The books you find in the graphic series sub-section of the Library’s graphic novel collection don’t start out as nicely bound books with shiny pages, introductions, and insights into the artist’s process in the back.
(If you’ve been reading comics for any length of time, you are thinking “duh!” and rolling your eyes at me. If you’re new to comics, you might find this blog post helpful and informative. So read on!)
Comic series are (for the most part) published monthly in 32-page installments. Often, about 10 of those pages can be taken up by advertisements. Many comics also feature letter columns, where readers can email the author and/or artist and have their thoughts about the book printed, along with a response from the creative team. Some books have other “back matter” too, like Image’s Lazarus, which features a monthly update on real-life scientific research that relates to the story.
New issues come out every Wednesday, but we comic book nerds call just call it “New Comic Book Day.”
So how do comics go from monthly serial to book form?
It’s pretty simple. Publishers like DC, Marvel, Image, and others put complete story arcs from the monthly serials into collections commonly called graphic novels or trade paperbacks (as this is the format in which they are most often published). Of course, they remove the ads, letter columns and other back matter and add introductions and things like character designs from the artist’s sketchbook.
These days, trade paperbacks come out shortly after the final issue of the story arc, which is great for readers. In the overall history of the comic book, though, graphic novels/trade paperbacks are a fairly recent invention. Marvel did publish a few “graphic novels” in the late 1960s and ‘70s, but the format didn’t really take off in mainstream comics until the ‘80s (thanks to the success of “true” graphic novels like Art Spiegelman’s Maus and Will Eisner’s A Contract With God, And Other Tenement Stories, as well as the collected reprinted editions of Alan Moore’s Watchmen and Frank Miller’s Batman: The Dark Knight Returns). You can read more about the history of the graphic novel over at Wikipedia’s Graphic novel article.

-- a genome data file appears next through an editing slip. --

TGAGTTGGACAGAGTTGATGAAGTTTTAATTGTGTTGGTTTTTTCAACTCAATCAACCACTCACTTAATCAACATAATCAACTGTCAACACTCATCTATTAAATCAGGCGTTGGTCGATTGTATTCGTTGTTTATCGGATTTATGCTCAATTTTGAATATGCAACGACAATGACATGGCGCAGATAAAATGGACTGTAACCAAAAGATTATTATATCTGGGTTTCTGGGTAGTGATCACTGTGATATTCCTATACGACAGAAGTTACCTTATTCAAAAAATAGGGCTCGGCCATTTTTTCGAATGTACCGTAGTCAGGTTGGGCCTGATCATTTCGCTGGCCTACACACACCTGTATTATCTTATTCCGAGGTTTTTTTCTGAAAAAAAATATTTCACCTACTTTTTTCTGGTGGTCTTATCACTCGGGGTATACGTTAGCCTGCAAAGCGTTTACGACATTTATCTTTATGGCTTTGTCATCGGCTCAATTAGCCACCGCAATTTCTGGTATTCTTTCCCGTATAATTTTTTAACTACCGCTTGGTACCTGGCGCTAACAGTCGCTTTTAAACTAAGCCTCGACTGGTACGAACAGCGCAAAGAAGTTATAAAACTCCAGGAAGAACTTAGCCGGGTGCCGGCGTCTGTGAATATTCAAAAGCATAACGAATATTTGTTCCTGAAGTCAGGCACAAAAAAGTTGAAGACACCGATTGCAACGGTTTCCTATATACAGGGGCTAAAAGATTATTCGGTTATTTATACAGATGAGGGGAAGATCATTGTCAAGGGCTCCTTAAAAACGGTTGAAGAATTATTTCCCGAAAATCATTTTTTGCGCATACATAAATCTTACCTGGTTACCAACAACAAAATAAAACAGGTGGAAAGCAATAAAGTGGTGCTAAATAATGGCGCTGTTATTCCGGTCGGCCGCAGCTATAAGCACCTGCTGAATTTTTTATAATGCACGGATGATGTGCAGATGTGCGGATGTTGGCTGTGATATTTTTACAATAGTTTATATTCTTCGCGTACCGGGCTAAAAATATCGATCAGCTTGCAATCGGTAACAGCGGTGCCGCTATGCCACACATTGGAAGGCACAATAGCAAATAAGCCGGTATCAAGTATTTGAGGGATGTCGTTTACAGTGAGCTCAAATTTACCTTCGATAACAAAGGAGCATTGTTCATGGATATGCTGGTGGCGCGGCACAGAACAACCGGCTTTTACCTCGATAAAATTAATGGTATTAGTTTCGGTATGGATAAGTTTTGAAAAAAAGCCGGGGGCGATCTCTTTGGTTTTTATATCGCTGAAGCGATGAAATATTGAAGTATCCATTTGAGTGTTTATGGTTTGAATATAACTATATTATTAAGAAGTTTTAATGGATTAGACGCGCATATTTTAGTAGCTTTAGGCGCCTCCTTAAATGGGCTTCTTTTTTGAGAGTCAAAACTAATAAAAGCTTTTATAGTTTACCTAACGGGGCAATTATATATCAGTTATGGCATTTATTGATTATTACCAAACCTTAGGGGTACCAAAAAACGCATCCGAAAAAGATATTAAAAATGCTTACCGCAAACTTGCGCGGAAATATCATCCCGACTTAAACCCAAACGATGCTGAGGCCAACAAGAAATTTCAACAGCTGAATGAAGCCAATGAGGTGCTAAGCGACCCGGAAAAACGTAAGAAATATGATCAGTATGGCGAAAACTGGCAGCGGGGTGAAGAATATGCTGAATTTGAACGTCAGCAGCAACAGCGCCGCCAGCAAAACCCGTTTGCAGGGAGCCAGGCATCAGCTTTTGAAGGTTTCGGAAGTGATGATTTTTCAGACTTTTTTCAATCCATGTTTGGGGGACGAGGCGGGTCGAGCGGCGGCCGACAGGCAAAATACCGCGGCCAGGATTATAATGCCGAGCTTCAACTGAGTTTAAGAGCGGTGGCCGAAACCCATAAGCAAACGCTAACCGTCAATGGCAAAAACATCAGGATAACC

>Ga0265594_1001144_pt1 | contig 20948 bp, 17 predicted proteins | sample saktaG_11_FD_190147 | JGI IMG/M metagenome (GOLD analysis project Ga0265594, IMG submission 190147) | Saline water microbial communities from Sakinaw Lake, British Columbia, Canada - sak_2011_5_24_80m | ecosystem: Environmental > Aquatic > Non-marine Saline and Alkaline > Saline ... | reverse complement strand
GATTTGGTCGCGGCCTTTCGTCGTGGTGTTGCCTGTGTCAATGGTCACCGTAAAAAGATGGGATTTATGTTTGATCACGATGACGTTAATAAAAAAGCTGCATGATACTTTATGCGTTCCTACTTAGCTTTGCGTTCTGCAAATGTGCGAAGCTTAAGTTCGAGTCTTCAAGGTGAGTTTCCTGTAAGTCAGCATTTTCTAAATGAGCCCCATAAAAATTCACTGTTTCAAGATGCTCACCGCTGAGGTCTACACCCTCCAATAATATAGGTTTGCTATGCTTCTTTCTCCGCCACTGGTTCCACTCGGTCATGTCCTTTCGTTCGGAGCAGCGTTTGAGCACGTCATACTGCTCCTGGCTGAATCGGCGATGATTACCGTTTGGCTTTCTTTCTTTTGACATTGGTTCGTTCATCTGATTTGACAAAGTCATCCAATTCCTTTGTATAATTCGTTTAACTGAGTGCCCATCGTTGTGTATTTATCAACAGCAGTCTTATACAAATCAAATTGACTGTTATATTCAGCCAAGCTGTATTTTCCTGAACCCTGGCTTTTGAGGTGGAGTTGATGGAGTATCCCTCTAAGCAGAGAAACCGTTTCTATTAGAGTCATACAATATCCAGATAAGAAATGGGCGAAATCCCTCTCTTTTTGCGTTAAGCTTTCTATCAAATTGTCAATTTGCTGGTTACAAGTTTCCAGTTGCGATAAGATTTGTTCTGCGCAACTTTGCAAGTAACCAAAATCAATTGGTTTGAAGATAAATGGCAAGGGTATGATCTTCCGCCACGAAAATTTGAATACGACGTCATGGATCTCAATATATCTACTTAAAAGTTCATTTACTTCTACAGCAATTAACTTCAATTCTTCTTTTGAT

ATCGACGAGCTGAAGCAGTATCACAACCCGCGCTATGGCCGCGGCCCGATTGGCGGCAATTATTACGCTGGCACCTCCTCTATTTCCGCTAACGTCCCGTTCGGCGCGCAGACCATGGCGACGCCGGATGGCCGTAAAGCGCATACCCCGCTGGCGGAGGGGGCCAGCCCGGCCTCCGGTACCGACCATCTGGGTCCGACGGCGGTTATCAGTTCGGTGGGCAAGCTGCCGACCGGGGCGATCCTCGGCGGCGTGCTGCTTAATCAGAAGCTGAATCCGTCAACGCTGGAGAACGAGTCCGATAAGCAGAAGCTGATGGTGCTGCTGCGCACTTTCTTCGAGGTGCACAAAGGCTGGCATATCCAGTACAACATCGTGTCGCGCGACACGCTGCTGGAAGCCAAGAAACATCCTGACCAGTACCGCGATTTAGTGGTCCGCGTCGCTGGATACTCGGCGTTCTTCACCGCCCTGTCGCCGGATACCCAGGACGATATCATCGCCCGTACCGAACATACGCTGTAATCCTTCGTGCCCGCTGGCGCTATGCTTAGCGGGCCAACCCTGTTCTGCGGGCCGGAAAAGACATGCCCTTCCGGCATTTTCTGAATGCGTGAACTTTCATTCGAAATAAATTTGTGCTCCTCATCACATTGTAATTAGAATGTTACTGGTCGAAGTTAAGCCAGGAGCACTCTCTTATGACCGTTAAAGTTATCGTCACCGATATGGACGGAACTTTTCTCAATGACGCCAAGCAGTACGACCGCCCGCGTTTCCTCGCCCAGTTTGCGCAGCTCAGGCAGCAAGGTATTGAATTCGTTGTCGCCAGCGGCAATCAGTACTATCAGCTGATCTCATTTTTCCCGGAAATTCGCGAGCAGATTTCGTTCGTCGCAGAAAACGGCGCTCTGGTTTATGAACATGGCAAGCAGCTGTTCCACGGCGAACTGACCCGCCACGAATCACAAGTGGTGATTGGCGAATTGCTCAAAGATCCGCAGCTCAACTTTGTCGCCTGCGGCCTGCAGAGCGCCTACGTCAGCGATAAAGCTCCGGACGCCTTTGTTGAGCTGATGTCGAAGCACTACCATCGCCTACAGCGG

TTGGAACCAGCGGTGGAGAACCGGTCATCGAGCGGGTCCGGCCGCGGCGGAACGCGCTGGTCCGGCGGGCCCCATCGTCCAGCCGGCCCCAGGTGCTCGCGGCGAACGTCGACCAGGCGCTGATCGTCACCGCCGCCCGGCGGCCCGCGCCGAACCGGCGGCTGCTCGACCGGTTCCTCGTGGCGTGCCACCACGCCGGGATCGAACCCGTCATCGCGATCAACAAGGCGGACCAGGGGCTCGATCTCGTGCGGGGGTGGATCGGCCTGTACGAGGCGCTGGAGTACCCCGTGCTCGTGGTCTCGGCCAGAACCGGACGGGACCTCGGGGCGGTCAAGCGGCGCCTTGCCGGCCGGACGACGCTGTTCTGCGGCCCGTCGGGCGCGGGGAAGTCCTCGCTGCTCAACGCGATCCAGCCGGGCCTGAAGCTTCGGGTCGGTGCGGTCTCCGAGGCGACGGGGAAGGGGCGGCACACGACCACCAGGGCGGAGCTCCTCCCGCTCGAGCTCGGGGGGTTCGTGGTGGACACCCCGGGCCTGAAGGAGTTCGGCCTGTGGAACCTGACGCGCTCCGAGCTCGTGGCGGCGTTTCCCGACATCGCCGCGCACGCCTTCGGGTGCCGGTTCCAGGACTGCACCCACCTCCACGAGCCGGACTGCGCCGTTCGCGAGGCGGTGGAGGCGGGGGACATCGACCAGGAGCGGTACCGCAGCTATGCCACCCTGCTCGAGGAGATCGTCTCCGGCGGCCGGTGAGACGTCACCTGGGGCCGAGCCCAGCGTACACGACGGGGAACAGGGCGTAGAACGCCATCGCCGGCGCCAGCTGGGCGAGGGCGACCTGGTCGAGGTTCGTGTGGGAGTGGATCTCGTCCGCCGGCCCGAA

Story arcs span anywhere from one to six or more issues, but four and six are standard, and are usually the number of issues that get collected in those “graphic novels” you see on Library shelves.
So the first trade paperback of, say, The Walking Dead, really consists of issues 1 to 6.
Okay, okay, you say. But why is there a trade paperback volume one AND a hardcover volume one of The Walking Dead? And Y The Last Man (links to paperback and hardcover, respectively)? and Fables (paperback and hardcover)? And Hellboy (paperback and hardcover)? And a bunch of other stuff?
When a comic becomes really popular, publishers often collect multiple trade paperback collections–usually two–into special hardback collections. Vertigo has a line of “Deluxe” hardback volumes for most of its popular series. Image has done this for The Walking Dead, and I expect it’ll do the same for Saga, another super-popular series (and my current favorite), in the near future.
Which version should you read, though? It all depends on what you like. I usually read both the monthly issues and the trade paperbacks, because I adore letter columns and I don’t like to wait, but I also like the additional material that comes with the collected editions.
If you’re picking up a series for the first time, and it’s available in hardcover, I’d recommend going with that, because you’ll need to check out and keep track of fewer volumes. If you take your books everywhere, a trade paperback will be lighter (it never hurts to be practical, right?).
Just be careful about buying monthly series. It’s, um, kind of addicting.